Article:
Back in 2010: A few of my PT player friends and I (middle) during one of our drama classes


Every year on New Year’s Day, American Girl releases their “Girl of the Year,” doll. This doll is supposed to relate to the girls of today. As a former employee of the company I would often look forward to this day with anticipation as it was always a busy day, but it was also fun to see how the girls would react to the new doll.

This year American Girl released Joss as their “Girl of the Year.” Joss is a surfer and cheerleader who has hearing loss and needs a hearing aid to help increase her ability to hear the world around her.

Wait what? A doll with hearing loss?? But dolls can’t hear! That’s besides the point, the point is American Girl has a released a doll to show a example to young girls that regardless of ability or dis-ability they can do whatever they set their mind to.

My first American Girl doll was gifted to me by my sister and one of the first things I wanted to do was to get hearing aids for my doll, so it would look like me! So my doll became the first doll at American Girl Kansas City to get bilateral hearing aids 🙂

Just like Joss, I have reminded myself over the years that I can whatever I put my mind to despite my hearing loss. Between my 4-H activities growing up, playing piano, running, volunteering for organizations that I love, and now being a speech- language pathologist, I am not limited at what I can do. I may not be able to do things like swim in the pool with my hearing aids in , or join the military, but I have the power to do so many other things. This year I have had the pleasure to work with a student with cochlear implants, who is active in her school, and they remind me that despite a dis-ability, it is possible to achieve great things with a little bit of hard work and determination!

** Just a note, the reason why I label it dis-ability, is that dis-abilities, give individuals the ability to see the world from a different and unique perspective.**

Until next time!

-HoH Speechie

Pictured above is my “Look Like Me,” doll with hearing aids.


Growing up I did not know many Veterans or active duty service members, but this all changed the fall of 2013 when I began studying Speech- Language Pathology at Kansas State. I met an active duty service member this year, and then more servicemembers following and wondered what I could do to give back to this population.  I considered the possibility of joining myself only to realize this would most likely never be possible due to my degree of hearing loss. Then I found the United Service Organization (USO) in fall of 2014. I began volunteering on Wednesdays, and quickly found myself engrossed in being a volunteer and creating more connections with servicemen and women. I loved being a USO volunteer at Fort Riley, even if that meant my schoolwork suffered at time. I felt I had truly found a calling to be amongst those of the military population.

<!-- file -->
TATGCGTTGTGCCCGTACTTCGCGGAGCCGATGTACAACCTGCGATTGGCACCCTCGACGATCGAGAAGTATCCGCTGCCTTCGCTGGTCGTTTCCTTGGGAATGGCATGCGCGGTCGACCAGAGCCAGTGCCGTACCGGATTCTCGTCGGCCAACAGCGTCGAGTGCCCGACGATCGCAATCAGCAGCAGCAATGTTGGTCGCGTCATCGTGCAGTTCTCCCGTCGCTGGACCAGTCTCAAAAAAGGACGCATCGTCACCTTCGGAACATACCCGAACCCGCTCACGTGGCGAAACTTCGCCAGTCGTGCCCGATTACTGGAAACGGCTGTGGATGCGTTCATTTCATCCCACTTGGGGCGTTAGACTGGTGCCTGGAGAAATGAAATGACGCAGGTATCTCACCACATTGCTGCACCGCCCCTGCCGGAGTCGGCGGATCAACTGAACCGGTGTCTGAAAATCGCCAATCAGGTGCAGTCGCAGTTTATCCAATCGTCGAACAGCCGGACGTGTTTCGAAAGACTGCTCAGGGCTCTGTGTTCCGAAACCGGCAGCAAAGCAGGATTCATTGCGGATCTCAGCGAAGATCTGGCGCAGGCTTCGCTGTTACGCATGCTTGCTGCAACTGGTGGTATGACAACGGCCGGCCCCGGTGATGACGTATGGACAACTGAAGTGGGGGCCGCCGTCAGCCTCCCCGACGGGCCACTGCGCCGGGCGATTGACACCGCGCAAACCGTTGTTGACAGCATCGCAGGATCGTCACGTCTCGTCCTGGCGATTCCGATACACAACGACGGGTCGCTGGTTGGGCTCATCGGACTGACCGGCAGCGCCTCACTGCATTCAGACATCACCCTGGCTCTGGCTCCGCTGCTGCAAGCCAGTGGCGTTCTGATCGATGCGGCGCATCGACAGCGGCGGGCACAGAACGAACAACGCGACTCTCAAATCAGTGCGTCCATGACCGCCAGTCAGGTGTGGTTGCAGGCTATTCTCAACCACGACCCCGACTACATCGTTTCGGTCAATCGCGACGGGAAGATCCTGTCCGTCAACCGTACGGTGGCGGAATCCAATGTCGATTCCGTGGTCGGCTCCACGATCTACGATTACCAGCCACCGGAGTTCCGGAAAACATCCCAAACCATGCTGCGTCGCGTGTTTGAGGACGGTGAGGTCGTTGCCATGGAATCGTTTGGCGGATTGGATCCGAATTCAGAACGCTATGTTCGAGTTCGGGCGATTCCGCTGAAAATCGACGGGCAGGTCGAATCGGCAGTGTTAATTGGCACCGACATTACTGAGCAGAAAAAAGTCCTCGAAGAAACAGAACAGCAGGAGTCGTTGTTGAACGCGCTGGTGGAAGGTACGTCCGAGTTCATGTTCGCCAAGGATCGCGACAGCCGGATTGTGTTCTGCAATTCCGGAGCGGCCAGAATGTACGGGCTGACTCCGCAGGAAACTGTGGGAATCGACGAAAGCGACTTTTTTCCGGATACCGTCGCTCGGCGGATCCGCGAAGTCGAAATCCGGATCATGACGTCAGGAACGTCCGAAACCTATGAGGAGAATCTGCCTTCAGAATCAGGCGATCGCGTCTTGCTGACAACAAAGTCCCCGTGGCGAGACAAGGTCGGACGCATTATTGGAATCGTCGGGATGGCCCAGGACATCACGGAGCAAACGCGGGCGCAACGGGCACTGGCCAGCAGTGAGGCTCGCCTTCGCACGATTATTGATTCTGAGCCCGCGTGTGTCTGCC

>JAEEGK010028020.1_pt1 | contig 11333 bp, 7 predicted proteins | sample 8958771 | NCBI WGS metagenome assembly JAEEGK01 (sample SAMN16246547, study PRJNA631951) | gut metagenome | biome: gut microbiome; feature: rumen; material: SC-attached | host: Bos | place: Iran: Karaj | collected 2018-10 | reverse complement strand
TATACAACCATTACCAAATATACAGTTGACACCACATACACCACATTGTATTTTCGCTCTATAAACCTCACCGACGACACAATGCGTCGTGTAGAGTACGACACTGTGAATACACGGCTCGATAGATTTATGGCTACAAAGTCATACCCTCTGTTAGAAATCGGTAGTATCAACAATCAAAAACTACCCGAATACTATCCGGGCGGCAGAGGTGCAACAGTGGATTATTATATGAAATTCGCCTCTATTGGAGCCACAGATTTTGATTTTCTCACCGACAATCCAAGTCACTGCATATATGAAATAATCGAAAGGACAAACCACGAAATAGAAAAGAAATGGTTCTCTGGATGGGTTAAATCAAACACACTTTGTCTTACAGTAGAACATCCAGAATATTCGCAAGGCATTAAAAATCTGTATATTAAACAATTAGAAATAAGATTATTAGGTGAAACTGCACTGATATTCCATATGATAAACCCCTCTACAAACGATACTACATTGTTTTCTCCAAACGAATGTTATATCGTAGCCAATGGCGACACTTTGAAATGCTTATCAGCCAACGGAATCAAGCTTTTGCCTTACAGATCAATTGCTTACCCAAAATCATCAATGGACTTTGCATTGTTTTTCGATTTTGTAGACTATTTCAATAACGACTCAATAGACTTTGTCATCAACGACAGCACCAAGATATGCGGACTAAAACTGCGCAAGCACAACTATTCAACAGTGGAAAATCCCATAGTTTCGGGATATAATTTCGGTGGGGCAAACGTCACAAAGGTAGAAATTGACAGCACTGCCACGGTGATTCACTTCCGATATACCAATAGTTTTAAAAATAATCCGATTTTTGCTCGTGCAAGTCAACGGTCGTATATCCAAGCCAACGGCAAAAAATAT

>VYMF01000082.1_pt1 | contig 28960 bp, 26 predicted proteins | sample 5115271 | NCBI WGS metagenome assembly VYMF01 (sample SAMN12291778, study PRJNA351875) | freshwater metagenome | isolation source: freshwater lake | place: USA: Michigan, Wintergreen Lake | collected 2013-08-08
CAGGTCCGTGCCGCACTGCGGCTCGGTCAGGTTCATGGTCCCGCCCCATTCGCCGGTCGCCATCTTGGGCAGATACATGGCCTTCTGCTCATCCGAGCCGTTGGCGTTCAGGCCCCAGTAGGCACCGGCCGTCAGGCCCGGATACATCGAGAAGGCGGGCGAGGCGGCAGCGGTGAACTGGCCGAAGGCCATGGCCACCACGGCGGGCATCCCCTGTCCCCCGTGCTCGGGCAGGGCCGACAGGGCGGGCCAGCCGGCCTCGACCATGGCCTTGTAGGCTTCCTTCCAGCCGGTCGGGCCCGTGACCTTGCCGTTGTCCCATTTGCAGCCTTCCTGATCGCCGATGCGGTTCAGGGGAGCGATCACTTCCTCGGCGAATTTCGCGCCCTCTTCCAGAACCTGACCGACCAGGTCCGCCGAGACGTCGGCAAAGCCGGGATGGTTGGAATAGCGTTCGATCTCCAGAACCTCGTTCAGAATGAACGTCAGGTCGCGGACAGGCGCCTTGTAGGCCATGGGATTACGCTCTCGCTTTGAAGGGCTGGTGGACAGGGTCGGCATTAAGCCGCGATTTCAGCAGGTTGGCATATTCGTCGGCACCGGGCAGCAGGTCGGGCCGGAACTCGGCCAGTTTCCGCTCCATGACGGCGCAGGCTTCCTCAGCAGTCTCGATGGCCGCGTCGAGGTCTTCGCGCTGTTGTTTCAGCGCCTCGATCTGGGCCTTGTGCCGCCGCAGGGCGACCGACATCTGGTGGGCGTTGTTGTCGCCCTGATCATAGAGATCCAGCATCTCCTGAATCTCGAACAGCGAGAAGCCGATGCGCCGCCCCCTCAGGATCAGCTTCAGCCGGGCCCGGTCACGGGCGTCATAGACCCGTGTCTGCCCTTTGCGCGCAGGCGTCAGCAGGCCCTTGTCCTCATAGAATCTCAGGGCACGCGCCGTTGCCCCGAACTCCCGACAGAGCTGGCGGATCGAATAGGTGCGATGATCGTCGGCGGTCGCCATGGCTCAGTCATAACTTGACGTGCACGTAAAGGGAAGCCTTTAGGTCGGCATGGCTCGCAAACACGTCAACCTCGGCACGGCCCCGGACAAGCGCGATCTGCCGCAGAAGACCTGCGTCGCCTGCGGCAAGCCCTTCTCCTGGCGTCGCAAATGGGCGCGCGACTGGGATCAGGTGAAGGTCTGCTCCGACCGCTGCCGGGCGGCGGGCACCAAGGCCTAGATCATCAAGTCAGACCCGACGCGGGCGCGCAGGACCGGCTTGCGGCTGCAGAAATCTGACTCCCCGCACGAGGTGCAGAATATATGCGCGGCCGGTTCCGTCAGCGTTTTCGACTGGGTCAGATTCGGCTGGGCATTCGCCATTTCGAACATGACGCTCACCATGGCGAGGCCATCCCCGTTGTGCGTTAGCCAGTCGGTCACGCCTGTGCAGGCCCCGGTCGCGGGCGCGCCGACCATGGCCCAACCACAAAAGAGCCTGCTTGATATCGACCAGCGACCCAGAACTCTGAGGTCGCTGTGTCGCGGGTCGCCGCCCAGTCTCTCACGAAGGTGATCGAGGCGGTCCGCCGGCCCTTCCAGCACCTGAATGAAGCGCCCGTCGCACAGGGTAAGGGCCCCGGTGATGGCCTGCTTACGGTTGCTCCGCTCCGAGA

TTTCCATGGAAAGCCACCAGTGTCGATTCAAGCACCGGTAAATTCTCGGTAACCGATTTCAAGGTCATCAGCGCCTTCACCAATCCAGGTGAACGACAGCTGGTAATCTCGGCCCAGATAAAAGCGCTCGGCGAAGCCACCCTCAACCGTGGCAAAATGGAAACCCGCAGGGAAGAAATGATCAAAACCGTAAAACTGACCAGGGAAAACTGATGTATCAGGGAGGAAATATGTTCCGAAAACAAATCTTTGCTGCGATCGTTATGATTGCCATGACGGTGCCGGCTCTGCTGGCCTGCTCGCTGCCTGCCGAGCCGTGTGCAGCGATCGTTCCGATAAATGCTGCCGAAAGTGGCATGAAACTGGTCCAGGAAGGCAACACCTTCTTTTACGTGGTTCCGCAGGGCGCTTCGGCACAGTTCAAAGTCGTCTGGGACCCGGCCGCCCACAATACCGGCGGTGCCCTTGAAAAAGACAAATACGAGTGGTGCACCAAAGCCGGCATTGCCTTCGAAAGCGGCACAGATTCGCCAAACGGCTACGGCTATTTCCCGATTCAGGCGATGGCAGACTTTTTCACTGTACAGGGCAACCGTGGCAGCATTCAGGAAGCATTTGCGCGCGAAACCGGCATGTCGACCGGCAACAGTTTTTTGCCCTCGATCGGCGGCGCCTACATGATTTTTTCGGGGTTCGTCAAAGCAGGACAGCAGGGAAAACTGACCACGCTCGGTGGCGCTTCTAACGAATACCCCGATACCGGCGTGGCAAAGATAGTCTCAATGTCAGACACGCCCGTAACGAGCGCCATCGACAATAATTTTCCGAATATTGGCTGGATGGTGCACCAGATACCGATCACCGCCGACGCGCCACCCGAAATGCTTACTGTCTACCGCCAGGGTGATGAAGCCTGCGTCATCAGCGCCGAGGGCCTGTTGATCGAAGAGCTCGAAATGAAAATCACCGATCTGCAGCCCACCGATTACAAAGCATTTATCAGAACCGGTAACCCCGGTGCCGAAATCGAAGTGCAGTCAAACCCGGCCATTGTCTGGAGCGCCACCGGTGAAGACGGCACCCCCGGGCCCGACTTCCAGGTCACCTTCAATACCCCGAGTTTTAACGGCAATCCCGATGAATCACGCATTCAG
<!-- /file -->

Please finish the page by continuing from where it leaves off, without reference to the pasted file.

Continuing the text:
In the fall of 2017 I began a new journey in graduate school, where I began volunteering for the USO Missouri Mobile Unit. Unfortunately, due to scheduling I am not able to volunteer as much for the USO as I would like to, but that tug to do more for those who do so much for us was and is still there. In Spring of 2019 I got the privilege to do my externship at Whiteman Air Force Base, where I got to work with military kids with communication disorders. This was such a great semester!

 I moved back to Kansas City wondering how I could stay connected to the military community, when I found Team Red, White, Blue (RWB) and active and social group that aims to connect civilians and veterans. This has been an amazing organization to be apart of so far.

This week I had the opportunity to speak to students at one of my schools about Veterans Day, which I didn’t feel entirely qualified to do since I am not a Veteran, and was able to engage them in a card making activity for deployed troops. This activity was near and dear to me as my future spouse has spent the last 9 months serving his country overseas. I was so humbled by what these students had to say to our American heroes. Their messages included things like “you are brave” and ” They miss their family and say it is ok.” I had a bonding moment with a student, who was telling me about their dad’s service in the Army who had been stationed at Fort Riley at one point and it reminded me of the sacrifices our brave men and women in uniform make. I am so thankful that not only have I been blessed with Veterans and servicemembers in my life, but that I have had the opportunity to serve this population both as a volunteer  and budding professional.